NewsRegion St Lucie County


FAU Harbor Branch unveils SeaPRISM to monitor toxic algae

Posted at 5:32 PM, May 30, 2018
and last updated 2018-05-31 04:27:43-04

When we get rain like we have had the last couple of weeks, people on the Treasure Coast begin to worry.

Will the U.S. Army Corps of Engineers start discharging water from Lake Okeechobee into the St. Lucie Estuary?

Ed Stout at South River Outfitters in Martin County says it's a concern.

"Big concern because like any business I have to plan months ahead," said Stout.

"Issue with having a lot of rain is it means we get a lot of runoff in Lake Okeechobee," said Jim Sullivan at the Harbor Branch Oceanographic Institute.

He unveiled the SeaPRISM Wednesday.

"We can tell how much algae is in it," said Malcolm McFarland.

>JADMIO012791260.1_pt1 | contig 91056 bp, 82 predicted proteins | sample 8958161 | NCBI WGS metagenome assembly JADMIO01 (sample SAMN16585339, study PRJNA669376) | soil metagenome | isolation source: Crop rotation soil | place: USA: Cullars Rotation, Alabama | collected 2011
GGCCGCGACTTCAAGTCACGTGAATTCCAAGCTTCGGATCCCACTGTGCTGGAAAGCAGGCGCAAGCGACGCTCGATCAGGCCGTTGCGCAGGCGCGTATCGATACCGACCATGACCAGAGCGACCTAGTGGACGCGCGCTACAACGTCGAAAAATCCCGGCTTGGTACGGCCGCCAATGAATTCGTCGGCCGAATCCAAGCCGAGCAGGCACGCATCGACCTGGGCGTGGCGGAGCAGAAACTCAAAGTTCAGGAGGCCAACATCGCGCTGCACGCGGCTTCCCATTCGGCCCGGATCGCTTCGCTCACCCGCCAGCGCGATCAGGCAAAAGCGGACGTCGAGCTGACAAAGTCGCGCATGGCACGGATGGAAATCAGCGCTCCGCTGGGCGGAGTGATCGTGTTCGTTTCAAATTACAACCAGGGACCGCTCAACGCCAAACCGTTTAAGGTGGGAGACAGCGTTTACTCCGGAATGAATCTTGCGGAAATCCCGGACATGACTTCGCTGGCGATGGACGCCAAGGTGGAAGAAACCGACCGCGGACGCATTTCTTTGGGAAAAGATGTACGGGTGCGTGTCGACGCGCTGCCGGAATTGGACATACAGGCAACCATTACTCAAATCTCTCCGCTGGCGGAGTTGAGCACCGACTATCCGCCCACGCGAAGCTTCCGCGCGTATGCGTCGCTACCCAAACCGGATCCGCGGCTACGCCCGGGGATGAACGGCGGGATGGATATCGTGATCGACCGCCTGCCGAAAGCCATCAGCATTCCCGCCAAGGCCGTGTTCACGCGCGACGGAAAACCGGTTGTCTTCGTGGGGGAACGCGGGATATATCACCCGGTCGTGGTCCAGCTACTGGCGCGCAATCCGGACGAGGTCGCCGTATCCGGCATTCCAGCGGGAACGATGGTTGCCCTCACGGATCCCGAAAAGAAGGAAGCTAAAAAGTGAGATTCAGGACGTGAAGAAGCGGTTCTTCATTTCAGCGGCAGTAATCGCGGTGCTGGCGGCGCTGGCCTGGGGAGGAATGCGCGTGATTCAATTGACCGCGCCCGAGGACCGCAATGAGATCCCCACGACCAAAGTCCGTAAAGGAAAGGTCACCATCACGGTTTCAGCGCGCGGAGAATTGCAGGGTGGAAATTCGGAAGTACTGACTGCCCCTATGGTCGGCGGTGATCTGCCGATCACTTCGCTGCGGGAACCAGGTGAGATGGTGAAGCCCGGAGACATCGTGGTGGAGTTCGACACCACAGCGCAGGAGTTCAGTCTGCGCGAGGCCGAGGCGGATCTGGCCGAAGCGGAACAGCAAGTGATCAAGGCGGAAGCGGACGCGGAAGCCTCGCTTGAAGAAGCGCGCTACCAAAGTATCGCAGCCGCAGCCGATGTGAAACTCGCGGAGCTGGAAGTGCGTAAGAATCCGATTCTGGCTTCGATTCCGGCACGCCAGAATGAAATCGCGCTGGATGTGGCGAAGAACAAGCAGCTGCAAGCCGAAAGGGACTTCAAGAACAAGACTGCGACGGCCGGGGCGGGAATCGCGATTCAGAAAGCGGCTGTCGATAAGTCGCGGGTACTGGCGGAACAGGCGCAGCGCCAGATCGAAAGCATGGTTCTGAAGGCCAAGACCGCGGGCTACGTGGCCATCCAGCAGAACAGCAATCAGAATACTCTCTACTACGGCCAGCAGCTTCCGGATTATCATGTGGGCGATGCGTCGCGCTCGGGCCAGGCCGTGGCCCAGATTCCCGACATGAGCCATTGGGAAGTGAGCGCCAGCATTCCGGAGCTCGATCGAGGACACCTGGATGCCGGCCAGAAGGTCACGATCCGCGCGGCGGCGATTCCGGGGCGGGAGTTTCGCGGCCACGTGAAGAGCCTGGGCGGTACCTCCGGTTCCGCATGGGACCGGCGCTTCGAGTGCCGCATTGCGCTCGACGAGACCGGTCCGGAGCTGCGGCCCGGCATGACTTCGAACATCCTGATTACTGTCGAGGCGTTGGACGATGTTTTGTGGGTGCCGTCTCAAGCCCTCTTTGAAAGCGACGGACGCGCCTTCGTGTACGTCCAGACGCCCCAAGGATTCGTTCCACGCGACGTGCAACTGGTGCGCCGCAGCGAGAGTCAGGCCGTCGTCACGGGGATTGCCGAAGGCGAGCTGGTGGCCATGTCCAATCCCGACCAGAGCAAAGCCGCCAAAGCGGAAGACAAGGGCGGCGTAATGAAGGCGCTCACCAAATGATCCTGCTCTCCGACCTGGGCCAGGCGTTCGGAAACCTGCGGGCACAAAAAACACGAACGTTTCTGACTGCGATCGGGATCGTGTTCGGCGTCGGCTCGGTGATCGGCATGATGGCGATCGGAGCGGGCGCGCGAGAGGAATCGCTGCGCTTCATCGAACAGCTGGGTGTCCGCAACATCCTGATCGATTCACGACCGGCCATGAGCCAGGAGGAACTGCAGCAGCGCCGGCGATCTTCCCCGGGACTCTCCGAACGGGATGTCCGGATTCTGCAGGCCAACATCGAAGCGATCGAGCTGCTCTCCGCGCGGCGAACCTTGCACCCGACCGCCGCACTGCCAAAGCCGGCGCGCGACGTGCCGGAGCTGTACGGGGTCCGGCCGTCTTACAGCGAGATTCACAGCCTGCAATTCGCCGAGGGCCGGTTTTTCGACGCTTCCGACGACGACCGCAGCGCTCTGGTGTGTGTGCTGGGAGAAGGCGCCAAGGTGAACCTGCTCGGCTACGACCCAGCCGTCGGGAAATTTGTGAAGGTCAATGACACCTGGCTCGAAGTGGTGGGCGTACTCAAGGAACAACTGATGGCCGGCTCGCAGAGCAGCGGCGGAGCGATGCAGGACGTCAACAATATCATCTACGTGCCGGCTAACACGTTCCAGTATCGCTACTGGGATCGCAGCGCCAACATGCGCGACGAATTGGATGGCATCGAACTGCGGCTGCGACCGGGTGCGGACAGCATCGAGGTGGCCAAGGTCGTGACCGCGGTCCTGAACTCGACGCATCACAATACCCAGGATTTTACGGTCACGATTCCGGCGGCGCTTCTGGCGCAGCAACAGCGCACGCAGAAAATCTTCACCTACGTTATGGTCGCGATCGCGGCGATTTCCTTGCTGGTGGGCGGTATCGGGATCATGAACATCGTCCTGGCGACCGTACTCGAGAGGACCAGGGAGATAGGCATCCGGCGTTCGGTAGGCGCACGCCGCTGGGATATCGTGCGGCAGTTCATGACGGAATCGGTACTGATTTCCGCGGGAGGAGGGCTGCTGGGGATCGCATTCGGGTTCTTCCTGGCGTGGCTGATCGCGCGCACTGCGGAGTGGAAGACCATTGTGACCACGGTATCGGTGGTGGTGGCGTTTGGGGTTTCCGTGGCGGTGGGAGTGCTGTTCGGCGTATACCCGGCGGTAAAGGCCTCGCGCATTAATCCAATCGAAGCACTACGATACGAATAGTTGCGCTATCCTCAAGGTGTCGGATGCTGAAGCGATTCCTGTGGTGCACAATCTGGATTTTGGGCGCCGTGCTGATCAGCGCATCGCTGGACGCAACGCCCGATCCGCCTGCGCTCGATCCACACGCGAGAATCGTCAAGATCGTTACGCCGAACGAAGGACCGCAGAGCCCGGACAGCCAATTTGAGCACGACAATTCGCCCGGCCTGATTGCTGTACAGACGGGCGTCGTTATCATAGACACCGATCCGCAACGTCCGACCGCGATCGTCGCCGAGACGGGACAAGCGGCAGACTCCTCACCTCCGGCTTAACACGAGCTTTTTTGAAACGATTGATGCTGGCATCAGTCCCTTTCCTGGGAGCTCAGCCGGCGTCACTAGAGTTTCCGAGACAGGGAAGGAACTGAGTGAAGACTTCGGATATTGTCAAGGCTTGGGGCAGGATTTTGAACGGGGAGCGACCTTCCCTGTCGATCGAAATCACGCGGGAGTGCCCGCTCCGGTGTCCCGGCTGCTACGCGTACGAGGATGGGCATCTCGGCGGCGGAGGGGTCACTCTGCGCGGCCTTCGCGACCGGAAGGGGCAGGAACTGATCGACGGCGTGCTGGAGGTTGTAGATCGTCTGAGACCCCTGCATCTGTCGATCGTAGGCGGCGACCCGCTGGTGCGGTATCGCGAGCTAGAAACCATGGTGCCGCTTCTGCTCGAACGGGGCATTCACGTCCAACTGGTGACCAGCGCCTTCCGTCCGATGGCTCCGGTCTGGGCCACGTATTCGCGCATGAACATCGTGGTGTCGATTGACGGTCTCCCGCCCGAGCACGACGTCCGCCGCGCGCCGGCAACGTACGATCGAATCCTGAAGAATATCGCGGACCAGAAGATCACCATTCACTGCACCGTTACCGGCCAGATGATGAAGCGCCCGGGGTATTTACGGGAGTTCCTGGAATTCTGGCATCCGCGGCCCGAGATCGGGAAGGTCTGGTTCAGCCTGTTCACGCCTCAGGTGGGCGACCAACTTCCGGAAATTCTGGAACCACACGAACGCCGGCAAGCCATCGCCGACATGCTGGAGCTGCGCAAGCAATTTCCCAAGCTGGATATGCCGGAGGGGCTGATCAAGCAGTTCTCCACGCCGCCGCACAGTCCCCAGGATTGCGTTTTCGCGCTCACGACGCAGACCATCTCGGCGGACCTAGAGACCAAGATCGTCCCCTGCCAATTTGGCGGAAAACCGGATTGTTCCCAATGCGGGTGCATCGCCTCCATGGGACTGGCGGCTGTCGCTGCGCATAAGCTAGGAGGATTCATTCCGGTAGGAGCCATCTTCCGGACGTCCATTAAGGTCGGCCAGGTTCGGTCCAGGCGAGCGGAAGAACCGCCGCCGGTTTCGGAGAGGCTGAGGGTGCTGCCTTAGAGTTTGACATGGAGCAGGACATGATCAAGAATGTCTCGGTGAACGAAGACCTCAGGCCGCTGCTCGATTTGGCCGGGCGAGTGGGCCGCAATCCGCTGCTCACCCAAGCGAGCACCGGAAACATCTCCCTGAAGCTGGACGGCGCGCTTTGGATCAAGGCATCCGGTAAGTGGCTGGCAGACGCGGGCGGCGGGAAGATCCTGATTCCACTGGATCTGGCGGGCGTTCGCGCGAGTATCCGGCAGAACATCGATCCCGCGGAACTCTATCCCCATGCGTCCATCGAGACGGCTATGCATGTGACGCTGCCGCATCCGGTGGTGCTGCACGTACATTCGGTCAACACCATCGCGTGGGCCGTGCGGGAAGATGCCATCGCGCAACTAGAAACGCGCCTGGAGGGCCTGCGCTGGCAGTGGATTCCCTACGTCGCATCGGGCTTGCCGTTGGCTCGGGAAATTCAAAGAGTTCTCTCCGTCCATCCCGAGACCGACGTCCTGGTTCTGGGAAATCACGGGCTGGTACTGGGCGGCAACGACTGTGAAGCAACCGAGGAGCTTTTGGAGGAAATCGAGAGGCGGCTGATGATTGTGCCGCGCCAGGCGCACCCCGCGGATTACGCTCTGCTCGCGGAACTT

Basically, the device will take hourly readings of the water in Lake Okeechobee and send via cell signal to NASA, which will publish data online.

"Useful tool for our monitoring and what controls algal blooms," said Sullivan. "We can go on the website and look at data and say, 'Yeah, there's a lot of algae, so be prepared.'"

Scientists hope they will learn from the device and find a solution to these blooms.

Tokyo Olympics Medal Count as of late Aug. 1, 2021